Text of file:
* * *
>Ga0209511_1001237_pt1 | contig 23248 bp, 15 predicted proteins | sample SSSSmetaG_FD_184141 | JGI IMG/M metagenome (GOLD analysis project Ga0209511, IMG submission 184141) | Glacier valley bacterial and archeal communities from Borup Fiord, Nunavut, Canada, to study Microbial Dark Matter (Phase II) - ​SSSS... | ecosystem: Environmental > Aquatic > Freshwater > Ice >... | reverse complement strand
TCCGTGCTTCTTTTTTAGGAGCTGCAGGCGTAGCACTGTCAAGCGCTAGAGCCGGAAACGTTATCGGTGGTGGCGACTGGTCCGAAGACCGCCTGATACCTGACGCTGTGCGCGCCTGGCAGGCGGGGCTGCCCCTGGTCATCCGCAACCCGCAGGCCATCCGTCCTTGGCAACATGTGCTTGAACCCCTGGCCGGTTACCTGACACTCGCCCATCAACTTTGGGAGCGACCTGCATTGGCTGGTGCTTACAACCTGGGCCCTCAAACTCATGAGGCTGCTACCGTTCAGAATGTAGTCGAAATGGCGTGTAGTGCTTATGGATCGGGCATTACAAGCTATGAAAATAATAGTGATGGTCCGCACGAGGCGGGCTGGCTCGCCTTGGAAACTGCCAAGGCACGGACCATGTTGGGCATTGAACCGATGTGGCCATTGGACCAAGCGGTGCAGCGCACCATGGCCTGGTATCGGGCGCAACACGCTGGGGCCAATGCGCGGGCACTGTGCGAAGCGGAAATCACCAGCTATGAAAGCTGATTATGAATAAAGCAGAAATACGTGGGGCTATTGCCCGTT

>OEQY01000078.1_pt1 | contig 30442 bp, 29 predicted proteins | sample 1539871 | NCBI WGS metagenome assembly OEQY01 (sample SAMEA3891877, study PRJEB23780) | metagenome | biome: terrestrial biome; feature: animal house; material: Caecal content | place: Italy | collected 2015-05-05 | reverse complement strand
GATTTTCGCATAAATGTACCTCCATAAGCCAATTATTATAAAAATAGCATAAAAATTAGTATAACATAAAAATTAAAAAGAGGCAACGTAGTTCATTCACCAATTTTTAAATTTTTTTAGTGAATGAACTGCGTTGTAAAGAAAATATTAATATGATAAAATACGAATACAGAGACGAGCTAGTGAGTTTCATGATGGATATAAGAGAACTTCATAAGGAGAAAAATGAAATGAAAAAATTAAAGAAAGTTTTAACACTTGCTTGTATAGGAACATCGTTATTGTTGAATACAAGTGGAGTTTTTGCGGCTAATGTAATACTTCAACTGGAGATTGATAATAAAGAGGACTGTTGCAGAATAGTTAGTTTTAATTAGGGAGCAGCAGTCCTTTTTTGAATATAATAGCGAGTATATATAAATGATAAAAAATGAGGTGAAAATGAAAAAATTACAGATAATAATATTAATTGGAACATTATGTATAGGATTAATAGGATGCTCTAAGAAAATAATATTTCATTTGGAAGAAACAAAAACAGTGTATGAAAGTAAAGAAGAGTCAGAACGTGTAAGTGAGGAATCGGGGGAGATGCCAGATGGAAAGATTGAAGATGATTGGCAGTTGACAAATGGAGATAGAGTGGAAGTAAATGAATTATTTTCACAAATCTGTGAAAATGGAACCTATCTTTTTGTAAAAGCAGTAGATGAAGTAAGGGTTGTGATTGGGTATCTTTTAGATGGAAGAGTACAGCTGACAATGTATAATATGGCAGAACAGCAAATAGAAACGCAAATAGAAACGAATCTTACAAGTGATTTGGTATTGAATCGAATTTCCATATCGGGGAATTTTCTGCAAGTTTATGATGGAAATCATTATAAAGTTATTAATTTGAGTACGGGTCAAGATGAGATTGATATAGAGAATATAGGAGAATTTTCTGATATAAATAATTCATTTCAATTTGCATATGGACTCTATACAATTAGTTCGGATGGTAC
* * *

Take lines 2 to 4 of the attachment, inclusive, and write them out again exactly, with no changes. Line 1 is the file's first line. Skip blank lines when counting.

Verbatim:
TCCGTGCTTCTTTTTTAGGAGCTGCAGGCGTAGCACTGTCAAGCGCTAGAGCCGGAAACGTTATCGGTGGTGGCGACTGGTCCGAAGACCGCCTGATACCTGACGCTGTGCGCGCCTGGCAGGCGGGGCTGCCCCTGGTCATCCGCAACCCGCAGGCCATCCGTCCTTGGCAACATGTGCTTGAACCCCTGGCCGGTTACCTGACACTCGCCCATCAACTTTGGGAGCGACCTGCATTGGCTGGTGCTTACAACCTGGGCCCTCAAACTCATGAGGCTGCTACCGTTCAGAATGTAGTCGAAATGGCGTGTAGTGCTTATGGATCGGGCATTACAAGCTATGAAAATAATAGTGATGGTCCGCACGAGGCGGGCTGGCTCGCCTTGGAAACTGCCAAGGCACGGACCATGTTGGGCATTGAACCGATGTGGCCATTGGACCAAGCGGTGCAGCGCACCATGGCCTGGTATCGGGCGCAACACGCTGGGGCCAATGCGCGGGCACTGTGCGAAGCGGAAATCACCAGCTATGAAAGCTGATTATGAATAAAGCAGAAATACGTGGGGCTATTGCCCGTT

>OEQY01000078.1_pt1 | contig 30442 bp, 29 predicted proteins | sample 1539871 | NCBI WGS metagenome assembly OEQY01 (sample SAMEA3891877, study PRJEB23780) | metagenome | biome: terrestrial biome; feature: animal house; material: Caecal content | place: Italy | collected 2015-05-05 | reverse complement strand
GATTTTCGCATAAATGTACCTCCATAAGCCAATTATTATAAAAATAGCATAAAAATTAGTATAACATAAAAATTAAAAAGAGGCAACGTAGTTCATTCACCAATTTTTAAATTTTTTTAGTGAATGAACTGCGTTGTAAAGAAAATATTAATATGATAAAATACGAATACAGAGACGAGCTAGTGAGTTTCATGATGGATATAAGAGAACTTCATAAGGAGAAAAATGAAATGAAAAAATTAAAGAAAGTTTTAACACTTGCTTGTATAGGAACATCGTTATTGTTGAATACAAGTGGAGTTTTTGCGGCTAATGTAATACTTCAACTGGAGATTGATAATAAAGAGGACTGTTGCAGAATAGTTAGTTTTAATTAGGGAGCAGCAGTCCTTTTTTGAATATAATAGCGAGTATATATAAATGATAAAAAATGAGGTGAAAATGAAAAAATTACAGATAATAATATTAATTGGAACATTATGTATAGGATTAATAGGATGCTCTAAGAAAATAATATTTCATTTGGAAGAAACAAAAACAGTGTATGAAAGTAAAGAAGAGTCAGAACGTGTAAGTGAGGAATCGGGGGAGATGCCAGATGGAAAGATTGAAGATGATTGGCAGTTGACAAATGGAGATAGAGTGGAAGTAAATGAATTATTTTCACAAATCTGTGAAAATGGAACCTATCTTTTTGTAAAAGCAGTAGATGAAGTAAGGGTTGTGATTGGGTATCTTTTAGATGGAAGAGTACAGCTGACAATGTATAATATGGCAGAACAGCAAATAGAAACGCAAATAGAAACGAATCTTACAAGTGATTTGGTATTGAATCGAATTTCCATATCGGGGAATTTTCTGCAAGTTTATGATGGAAATCATTATAAAGTTATTAATTTGAGTACGGGTCAAGATGAGATTGATATAGAGAATATAGGAGAATTTTCTGATATAAATAATTCATTTCAATTTGCATATGGACTCTATACAATTAGTTCGGATGGTAC